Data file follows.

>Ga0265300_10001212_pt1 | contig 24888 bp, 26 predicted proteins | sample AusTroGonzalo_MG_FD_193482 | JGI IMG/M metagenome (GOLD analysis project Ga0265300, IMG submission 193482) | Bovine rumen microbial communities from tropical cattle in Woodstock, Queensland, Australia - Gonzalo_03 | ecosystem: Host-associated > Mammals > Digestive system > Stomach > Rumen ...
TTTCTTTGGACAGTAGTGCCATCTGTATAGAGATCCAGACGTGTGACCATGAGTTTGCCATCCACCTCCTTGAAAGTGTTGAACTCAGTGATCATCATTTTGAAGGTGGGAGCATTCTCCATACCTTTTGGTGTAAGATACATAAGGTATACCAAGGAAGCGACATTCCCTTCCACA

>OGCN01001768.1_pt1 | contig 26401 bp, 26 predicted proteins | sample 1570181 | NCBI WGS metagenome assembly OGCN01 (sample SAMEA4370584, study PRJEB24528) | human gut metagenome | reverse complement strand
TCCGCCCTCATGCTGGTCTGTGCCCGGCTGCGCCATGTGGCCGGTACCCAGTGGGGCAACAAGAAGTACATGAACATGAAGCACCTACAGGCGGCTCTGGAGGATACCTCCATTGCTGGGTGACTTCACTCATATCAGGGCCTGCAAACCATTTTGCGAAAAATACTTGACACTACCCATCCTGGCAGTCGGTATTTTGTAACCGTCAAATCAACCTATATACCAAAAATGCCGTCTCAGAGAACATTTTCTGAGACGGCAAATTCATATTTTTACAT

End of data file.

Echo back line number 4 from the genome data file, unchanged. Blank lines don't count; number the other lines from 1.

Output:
TCCGCCCTCATGCTGGTCTGTGCCCGGCTGCGCCATGTGGCCGGTACCCAGTGGGGCAACAAGAAGTACATGAACATGAAGCACCTACAGGCGGCTCTGGAGGATACCTCCATTGCTGGGTGACTTCACTCATATCAGGGCCTGCAAACCATTTTGCGAAAAATACTTGACACTACCCATCCTGGCAGTCGGTATTTTGTAACCGTCAAATCAACCTATATACCAAAAATGCCGTCTCAGAGAACATTTTCTGAGACGGCAAATTCATATTTTTACAT